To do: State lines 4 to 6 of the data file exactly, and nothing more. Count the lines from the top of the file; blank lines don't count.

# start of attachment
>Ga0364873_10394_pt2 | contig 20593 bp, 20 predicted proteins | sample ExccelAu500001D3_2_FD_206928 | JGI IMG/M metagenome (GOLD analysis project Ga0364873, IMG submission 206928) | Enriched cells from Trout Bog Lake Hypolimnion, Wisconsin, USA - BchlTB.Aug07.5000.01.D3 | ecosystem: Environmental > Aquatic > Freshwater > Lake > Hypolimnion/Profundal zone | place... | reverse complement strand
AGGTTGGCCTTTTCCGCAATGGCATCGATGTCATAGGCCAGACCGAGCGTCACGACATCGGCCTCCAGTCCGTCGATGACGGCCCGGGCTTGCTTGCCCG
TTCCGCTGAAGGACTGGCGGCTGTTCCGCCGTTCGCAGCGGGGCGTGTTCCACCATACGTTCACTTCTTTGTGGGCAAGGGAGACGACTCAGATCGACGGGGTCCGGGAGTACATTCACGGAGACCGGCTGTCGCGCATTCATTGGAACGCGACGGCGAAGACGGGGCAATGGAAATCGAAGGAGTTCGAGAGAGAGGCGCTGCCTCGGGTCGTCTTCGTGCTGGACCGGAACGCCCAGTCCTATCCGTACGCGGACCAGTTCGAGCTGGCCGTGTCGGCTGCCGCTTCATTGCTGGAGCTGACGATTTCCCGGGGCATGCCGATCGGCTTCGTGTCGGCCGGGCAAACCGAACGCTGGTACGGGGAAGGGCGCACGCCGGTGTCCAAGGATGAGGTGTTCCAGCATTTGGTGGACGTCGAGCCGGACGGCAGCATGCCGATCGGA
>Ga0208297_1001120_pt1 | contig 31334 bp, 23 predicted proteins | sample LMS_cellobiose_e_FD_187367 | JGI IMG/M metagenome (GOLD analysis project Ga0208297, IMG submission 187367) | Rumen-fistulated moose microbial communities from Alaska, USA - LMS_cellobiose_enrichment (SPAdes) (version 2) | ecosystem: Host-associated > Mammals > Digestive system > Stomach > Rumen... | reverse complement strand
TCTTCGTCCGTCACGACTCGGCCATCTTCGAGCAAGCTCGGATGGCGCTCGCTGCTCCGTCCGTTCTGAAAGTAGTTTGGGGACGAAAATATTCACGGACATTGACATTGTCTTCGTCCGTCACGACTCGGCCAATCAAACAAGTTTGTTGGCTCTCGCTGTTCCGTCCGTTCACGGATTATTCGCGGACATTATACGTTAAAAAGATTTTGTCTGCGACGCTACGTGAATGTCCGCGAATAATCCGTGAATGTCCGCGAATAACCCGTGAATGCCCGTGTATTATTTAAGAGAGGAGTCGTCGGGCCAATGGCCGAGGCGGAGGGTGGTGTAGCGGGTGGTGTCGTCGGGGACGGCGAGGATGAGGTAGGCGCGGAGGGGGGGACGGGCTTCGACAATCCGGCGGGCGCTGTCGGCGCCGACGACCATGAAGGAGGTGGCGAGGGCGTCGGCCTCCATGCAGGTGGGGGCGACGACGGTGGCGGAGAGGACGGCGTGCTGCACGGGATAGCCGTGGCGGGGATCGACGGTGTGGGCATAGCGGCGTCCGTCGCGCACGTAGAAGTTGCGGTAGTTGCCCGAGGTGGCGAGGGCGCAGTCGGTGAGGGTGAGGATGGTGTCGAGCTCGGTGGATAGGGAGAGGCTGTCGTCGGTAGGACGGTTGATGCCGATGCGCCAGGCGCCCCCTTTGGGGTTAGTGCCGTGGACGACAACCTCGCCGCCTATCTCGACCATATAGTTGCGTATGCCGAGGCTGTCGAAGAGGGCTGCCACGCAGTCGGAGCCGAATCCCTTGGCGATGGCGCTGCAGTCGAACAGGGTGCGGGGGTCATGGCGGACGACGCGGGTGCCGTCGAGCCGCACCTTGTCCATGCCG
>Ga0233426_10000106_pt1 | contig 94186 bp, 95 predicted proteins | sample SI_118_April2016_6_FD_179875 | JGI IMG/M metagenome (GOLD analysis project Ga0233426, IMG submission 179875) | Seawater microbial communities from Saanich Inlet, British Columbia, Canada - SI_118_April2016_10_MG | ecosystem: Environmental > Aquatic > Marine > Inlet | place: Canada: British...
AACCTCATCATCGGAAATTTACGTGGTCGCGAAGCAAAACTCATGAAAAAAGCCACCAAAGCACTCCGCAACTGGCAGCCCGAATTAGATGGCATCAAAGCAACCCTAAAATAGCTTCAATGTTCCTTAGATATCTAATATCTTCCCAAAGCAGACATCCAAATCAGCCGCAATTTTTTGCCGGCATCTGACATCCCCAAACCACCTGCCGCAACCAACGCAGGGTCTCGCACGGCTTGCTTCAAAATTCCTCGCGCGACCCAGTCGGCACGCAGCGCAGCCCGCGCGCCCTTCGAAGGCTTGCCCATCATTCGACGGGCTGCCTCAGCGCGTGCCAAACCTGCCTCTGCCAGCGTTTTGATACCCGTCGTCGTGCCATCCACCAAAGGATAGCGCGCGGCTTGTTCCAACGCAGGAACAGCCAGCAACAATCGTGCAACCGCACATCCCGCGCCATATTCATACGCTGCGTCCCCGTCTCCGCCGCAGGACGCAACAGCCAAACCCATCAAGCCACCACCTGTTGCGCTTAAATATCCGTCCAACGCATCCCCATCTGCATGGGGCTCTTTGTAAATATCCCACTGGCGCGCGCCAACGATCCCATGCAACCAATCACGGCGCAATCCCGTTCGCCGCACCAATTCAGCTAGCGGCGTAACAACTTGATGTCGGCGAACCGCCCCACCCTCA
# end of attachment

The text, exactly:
>Ga0208297_1001120_pt1 | contig 31334 bp, 23 predicted proteins | sample LMS_cellobiose_e_FD_187367 | JGI IMG/M metagenome (GOLD analysis project Ga0208297, IMG submission 187367) | Rumen-fistulated moose microbial communities from Alaska, USA - LMS_cellobiose_enrichment (SPAdes) (version 2) | ecosystem: Host-associated > Mammals > Digestive system > Stomach > Rumen... | reverse complement strand
TCTTCGTCCGTCACGACTCGGCCATCTTCGAGCAAGCTCGGATGGCGCTCGCTGCTCCGTCCGTTCTGAAAGTAGTTTGGGGACGAAAATATTCACGGACATTGACATTGTCTTCGTCCGTCACGACTCGGCCAATCAAACAAGTTTGTTGGCTCTCGCTGTTCCGTCCGTTCACGGATTATTCGCGGACATTATACGTTAAAAAGATTTTGTCTGCGACGCTACGTGAATGTCCGCGAATAATCCGTGAATGTCCGCGAATAACCCGTGAATGCCCGTGTATTATTTAAGAGAGGAGTCGTCGGGCCAATGGCCGAGGCGGAGGGTGGTGTAGCGGGTGGTGTCGTCGGGGACGGCGAGGATGAGGTAGGCGCGGAGGGGGGGACGGGCTTCGACAATCCGGCGGGCGCTGTCGGCGCCGACGACCATGAAGGAGGTGGCGAGGGCGTCGGCCTCCATGCAGGTGGGGGCGACGACGGTGGCGGAGAGGACGGCGTGCTGCACGGGATAGCCGTGGCGGGGATCGACGGTGTGGGCATAGCGGCGTCCGTCGCGCACGTAGAAGTTGCGGTAGTTGCCCGAGGTGGCGAGGGCGCAGTCGGTGAGGGTGAGGATGGTGTCGAGCTCGGTGGATAGGGAGAGGCTGTCGTCGGTAGGACGGTTGATGCCGATGCGCCAGGCGCCCCCTTTGGGGTTAGTGCCGTGGACGACAACCTCGCCGCCTATCTCGACCATATAGTTGCGTATGCCGAGGCTGTCGAAGAGGGCTGCCACGCAGTCGGAGCCGAATCCCTTGGCGATGGCGCTGCAGTCGAACAGGGTGCGGGGGTCATGGCGGACGACGCGGGTGCCGTCGAGCCGCACCTTGTCCATGCCG
>Ga0233426_10000106_pt1 | contig 94186 bp, 95 predicted proteins | sample SI_118_April2016_6_FD_179875 | JGI IMG/M metagenome (GOLD analysis project Ga0233426, IMG submission 179875) | Seawater microbial communities from Saanich Inlet, British Columbia, Canada - SI_118_April2016_10_MG | ecosystem: Environmental > Aquatic > Marine > Inlet | place: Canada: British...